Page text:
This summer’s minimum ice cover was twelfth-lowest ever — and scientists warn that the long-term trend towards shrinking continues.
Arctic sea ice has passed its minimum extent for this year, shrinking to 4.72 million square kilometres on 16 September, the US National Snow and Ice Data Center (NSIDC) has reported.
Owing to a cool and cloudy Arctic summer, this year’s annual minimum was the highest since 2014 — ice covered nearly 1 million square kilometres more than last year’s extent of 3.82 million square kilometres, which was the second-lowest ever observed (see ‘Ice cover’). But it is still the twelfth-lowest sea-ice extent in nearly 43 years of satellite recordings, and scientists say that the long-term trend is towards lower ice cover.
Satellite monitoring shows that the overall rate of ice loss from West Antarctica has increased five-fold over a 25-year period. This one glacier – Thwaite’s glacier – alone now accounts for 4% of global sea level rise.
Needless to say, this acceleration is a result of us humans polluting the air with greenhouse gases. That fact explodes any impression that the ice is overwhelming. The opposite is true, we are overwhelming the ice.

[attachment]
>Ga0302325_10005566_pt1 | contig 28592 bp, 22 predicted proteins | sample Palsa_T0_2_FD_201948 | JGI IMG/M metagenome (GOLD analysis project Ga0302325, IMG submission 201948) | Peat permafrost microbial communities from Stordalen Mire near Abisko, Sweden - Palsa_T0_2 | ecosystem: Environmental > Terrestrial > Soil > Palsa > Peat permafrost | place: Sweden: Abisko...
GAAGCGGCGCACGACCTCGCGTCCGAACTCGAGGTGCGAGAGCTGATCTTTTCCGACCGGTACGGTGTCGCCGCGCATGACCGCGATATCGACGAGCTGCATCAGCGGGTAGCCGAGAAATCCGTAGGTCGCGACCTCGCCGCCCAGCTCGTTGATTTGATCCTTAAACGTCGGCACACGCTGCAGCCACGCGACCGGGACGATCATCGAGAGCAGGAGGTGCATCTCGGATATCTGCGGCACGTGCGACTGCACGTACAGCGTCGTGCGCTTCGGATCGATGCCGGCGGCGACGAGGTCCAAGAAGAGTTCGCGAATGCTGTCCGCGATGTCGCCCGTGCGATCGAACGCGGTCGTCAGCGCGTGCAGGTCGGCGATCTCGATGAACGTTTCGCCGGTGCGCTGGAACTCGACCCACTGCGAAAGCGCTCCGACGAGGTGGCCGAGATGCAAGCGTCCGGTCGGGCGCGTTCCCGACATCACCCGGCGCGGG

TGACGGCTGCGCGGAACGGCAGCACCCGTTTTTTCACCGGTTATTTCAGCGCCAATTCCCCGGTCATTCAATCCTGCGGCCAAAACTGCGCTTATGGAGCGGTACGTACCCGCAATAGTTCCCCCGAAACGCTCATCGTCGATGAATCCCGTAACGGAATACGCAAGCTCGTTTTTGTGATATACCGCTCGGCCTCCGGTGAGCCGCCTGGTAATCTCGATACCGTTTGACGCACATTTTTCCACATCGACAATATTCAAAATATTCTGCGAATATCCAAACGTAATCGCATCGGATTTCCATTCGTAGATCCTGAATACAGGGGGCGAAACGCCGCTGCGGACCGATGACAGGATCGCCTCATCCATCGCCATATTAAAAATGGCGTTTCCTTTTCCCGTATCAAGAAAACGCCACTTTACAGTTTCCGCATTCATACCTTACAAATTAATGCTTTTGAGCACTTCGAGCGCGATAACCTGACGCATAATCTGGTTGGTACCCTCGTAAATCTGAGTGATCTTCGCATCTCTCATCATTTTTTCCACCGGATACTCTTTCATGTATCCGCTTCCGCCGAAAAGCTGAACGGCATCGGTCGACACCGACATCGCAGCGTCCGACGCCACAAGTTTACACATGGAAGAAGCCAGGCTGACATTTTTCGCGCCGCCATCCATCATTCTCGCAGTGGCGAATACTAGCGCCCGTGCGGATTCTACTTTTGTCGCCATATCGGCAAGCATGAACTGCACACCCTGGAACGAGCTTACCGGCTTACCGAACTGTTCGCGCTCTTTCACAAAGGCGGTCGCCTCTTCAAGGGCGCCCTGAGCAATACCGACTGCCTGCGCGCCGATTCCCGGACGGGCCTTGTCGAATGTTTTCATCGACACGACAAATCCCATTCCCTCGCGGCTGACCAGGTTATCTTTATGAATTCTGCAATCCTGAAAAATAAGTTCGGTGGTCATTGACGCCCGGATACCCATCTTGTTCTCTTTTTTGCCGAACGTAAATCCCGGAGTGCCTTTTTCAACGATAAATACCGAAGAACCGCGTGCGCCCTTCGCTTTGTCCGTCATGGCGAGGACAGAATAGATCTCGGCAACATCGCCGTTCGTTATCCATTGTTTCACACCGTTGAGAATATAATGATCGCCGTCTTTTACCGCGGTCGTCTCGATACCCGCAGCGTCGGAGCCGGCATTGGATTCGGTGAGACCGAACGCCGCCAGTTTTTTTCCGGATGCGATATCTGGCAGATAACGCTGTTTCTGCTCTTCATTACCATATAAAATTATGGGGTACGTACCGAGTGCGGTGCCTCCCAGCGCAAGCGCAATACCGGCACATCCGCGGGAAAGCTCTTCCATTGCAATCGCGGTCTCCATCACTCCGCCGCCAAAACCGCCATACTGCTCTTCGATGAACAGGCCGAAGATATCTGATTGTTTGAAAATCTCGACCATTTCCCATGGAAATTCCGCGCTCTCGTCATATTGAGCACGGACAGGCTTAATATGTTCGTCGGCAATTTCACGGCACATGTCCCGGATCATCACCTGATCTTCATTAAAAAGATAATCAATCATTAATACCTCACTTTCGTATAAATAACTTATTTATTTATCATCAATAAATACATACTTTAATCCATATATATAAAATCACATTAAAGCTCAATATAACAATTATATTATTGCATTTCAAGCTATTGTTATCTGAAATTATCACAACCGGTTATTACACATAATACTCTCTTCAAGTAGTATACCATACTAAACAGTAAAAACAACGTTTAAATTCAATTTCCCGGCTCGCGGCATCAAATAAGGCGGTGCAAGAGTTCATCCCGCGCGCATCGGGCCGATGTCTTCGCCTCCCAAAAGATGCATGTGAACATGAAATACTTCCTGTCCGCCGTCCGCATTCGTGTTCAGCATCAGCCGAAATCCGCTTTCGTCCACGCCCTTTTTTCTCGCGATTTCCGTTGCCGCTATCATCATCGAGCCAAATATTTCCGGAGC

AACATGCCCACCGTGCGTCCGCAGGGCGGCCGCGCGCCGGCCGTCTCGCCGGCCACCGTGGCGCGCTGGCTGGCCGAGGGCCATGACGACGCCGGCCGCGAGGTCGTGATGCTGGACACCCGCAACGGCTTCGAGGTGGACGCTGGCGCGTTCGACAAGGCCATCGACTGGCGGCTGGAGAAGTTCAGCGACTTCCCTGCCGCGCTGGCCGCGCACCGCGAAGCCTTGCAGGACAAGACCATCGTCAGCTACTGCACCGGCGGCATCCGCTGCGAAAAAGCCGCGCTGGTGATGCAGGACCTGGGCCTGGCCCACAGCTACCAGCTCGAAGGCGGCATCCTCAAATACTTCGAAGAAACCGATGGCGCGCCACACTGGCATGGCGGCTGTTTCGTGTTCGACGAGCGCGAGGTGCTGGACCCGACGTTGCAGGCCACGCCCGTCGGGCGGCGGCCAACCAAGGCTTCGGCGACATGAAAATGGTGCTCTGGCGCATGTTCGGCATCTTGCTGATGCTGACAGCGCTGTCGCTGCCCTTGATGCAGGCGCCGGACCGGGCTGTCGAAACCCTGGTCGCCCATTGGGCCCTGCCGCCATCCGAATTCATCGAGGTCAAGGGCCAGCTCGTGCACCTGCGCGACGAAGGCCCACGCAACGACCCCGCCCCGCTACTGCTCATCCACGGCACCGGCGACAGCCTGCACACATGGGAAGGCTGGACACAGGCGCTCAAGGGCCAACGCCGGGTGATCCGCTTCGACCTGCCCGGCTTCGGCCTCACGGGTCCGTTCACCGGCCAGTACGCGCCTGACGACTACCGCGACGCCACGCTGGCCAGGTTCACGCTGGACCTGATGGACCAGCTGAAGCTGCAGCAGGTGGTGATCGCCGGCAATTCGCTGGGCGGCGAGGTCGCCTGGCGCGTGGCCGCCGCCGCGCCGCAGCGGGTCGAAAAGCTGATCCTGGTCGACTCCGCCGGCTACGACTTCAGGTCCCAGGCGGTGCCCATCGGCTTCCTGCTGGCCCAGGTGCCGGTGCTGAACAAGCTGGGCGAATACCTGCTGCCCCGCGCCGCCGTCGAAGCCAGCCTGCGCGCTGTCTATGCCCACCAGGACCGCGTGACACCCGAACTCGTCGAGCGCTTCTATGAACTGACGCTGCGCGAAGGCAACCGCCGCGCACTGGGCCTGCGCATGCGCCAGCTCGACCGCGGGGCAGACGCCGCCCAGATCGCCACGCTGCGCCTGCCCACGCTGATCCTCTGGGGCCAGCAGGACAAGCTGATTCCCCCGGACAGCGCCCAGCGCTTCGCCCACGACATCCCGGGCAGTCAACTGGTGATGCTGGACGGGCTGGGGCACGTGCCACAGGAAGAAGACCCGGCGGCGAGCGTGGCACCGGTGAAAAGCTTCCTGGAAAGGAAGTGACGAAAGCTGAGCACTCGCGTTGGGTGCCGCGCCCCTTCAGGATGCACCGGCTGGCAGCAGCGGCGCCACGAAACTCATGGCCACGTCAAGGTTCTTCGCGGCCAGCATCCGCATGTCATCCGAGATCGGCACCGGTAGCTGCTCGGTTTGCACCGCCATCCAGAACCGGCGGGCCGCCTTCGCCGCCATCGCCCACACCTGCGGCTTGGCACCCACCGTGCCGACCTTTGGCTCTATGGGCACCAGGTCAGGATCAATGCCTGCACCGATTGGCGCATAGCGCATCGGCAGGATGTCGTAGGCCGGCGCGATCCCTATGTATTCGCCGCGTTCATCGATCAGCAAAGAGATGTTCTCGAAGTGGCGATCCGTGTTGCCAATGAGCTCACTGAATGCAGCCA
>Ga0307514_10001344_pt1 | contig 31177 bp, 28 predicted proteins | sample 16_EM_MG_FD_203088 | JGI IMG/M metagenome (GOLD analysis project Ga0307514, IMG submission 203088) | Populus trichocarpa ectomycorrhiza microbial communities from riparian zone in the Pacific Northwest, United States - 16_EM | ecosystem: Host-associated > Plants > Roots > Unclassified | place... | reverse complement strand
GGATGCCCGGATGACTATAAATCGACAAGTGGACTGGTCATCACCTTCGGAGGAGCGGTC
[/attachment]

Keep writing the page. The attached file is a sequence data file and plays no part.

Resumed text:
Ecosystem transformation is emerging as a global threat under climate change (1–3). Conversion of conifer forest to shrubland, steppe, and other ecosystems is underway from Mexico to Alaska (1, 3). Shrub steppe and chaparral are giving way to non-native annual grassland in the western United States. Floodplain forests are yielding to savanna in Amazonia, shrubs and trees are invading Arctic tundra, reef corals are being replaced by macroalgae, and geographic shifts in pelagic marine species are creating unprecedented combinations. Climate change is a primary driver of these transformations. Rapid ecological change is receiving increased scientific attention (4), much of which is focused on identifying tipping points between alternative stable states, tying into powerful theoretical and conceptual frameworks. However, ecological transformation can occur gradually, as incremental changes in dominant species populations accumulate and species ranges shift under changing climate. Developing a science of transformational ecology is timely in view of ongoing and imminent changes.
MARIO MOLINA CENTER FOR STRATEGIC STUDIES ON ENERGY AND THE ENVIRONMENT CDMX